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Shabbat, August 7, 2021

Halachic Times (Zmanim)
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Jewish History

On this date, Rabbi Schneur Zalman of Liadi, who supported and aided the Czar's army during the Napoleonic wars, was forced to flee his hometown from Napoleon's forces which were advancing through White Russia in their push toward Moscow. After five months of wanderings he arrived in the town of Pyena. There he fell ill and, weakened by the tribulations of his flight and the harsh Russian winter, passed away on the 24th of Tevet, 5573 (1812).

Links: The Rebbe vs Napoleon

R. Eliezer Zusia Portugal (1898–1982), the Skulener Rebbe, is best known for his superhuman efforts to rescue Jewish orphans and refugees in Eastern Europe before, during, and after World War II and his continuing support of them. He immigrated to the United States in 1960, after imprisonment in Rumania and international efforts to secure his release. He was renowned for his lengthy prayers and the beautiful tunes he composed.

Links: The Father of Orphans, The Extra Matzah

Laws and Customs

This Shabbat is Shabbat Mevarchim (“the Shabbat that blesses" the new month): a special prayer is recited blessing the Rosh Chodesh ("Head of the Month") of the upcoming month of Elul, which falls on Sunday and Monday of next week.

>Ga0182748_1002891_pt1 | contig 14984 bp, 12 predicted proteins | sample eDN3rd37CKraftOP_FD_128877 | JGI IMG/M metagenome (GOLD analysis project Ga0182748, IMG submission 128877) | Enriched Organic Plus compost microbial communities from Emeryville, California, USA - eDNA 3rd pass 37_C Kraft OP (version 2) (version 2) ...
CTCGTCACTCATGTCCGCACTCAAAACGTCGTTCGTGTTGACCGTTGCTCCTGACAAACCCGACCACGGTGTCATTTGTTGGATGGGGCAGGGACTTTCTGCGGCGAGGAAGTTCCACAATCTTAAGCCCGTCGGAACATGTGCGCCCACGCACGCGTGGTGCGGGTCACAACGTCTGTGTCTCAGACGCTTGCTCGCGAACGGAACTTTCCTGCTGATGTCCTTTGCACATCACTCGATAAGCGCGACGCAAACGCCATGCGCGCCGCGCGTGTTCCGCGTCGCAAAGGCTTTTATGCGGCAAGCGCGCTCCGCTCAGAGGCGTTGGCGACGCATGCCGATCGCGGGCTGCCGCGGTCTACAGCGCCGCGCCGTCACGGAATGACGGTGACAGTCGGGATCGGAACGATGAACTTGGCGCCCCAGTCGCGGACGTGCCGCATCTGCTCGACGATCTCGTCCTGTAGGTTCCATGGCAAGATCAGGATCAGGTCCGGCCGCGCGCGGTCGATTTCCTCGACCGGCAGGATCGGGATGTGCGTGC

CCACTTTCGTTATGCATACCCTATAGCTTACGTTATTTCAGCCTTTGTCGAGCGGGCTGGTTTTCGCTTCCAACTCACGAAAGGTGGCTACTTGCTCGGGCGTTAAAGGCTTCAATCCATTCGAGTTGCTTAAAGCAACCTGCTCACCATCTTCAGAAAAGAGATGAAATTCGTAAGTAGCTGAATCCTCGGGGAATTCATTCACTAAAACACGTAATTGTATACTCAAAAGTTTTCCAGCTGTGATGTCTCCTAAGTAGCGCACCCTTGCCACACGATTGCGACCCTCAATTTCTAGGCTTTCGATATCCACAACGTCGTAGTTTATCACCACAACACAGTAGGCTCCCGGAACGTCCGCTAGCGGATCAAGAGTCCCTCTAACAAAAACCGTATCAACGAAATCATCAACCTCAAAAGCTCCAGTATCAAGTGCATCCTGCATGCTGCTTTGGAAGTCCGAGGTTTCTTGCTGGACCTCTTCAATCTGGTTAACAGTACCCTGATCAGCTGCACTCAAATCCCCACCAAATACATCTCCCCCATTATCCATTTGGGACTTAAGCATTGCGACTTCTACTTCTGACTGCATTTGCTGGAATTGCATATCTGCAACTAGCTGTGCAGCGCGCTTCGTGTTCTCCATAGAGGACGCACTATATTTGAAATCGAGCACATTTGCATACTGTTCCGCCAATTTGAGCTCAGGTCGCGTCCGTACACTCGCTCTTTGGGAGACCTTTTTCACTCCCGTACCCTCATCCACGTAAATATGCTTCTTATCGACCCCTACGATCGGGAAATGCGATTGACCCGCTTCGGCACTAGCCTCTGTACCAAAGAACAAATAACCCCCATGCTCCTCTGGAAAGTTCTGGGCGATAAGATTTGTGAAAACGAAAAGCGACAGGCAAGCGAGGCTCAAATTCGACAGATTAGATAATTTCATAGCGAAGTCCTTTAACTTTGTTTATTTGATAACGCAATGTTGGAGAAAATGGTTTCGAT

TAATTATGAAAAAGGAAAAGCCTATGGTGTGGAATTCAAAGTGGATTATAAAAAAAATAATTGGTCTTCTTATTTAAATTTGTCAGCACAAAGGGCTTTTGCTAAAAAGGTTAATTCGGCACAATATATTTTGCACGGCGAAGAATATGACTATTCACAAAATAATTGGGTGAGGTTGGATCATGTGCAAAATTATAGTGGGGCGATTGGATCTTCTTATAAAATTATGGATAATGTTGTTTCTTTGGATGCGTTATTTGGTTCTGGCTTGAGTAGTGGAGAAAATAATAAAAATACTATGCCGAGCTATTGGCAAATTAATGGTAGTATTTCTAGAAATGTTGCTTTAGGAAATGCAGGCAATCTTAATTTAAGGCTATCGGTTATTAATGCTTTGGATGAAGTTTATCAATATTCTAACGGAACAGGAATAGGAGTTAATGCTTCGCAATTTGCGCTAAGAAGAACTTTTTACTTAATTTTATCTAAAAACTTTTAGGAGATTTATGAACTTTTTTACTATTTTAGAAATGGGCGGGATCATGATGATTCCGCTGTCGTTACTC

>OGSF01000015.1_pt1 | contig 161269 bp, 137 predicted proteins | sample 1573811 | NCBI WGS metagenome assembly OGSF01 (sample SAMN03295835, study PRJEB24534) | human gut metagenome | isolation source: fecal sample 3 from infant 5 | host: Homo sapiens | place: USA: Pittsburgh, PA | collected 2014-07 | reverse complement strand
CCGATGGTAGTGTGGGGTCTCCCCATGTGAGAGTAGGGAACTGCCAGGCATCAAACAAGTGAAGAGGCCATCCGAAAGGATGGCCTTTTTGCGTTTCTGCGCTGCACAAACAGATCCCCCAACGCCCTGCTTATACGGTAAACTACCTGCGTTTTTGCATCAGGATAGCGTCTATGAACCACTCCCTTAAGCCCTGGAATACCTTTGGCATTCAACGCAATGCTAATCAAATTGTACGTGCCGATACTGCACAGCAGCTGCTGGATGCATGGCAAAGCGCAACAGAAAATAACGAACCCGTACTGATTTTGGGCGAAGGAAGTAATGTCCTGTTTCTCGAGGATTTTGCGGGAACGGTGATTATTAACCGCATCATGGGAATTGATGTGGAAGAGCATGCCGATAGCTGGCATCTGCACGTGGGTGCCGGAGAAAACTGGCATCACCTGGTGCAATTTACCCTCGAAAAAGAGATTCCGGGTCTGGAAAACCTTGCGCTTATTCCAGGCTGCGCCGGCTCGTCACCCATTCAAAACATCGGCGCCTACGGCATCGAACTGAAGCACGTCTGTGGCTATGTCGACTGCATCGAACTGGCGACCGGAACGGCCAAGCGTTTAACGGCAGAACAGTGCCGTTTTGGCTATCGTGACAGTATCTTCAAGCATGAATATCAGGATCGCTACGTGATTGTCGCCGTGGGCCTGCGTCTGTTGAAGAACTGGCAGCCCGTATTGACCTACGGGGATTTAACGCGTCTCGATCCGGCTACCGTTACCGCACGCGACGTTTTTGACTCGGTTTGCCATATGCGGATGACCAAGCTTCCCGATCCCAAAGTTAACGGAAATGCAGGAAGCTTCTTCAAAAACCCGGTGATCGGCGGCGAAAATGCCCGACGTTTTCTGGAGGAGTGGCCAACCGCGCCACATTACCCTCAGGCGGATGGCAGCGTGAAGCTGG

Prior to the blessing, we announce the precise time of the molad, the "birth" of the new moon. See molad times.

It is a Chabad custom to recite the entire book of Psalms before morning prayers, and to conduct farbrengens (chassidic gatherings) in the course of the Shabbat.

Links: Shabbat Mevarchim; Tehillim (the Book of Psalms); The Farbrengen

During the summer months, from the Shabbat after Passover until the Shabbat before Rosh Hashahah, we study a weekly chapter of the Talmud's Ethics of the Fathers ("Avot") each Shabbat afternoon; this week we study Chapter Five.

Link: Ethics of the Fathers, Chapter 5

The mournful paragraph of Tzidkatecha Tzedek is omitted from the afternoon prayers.
Daily Thought

A gift is a gift, but a gift to one in need is an investment, a seed planted in the ground.

Hidden beneath the earth, a seed decays to nothingness. Yet out of that nothingness it unlocks the endless, transformative power of the earth: The power to reproduce.

The seed germinates. A delicate sprout breaks through the earth’s surface. In time, it will grow and mature to provide many thousands of fruits and seeds like itself. And that process will replicate itself, theoretically, ad infinitum.

A seed ignites the power of the earth, but a gift of kindness seeds the very ground of the cosmos—for out of Divine Kindness the universe emerged, of Kindness it is built, and with Kindness it is sustained and nourished.

And what are the fruits for those who seed kindness? G‑d’s kindness. Beyond infinite, yet here for you in this world.

Invest kindness in those who are in need. The fruits of your investment will be beyond wonder.

Igeret HaKodesh 8.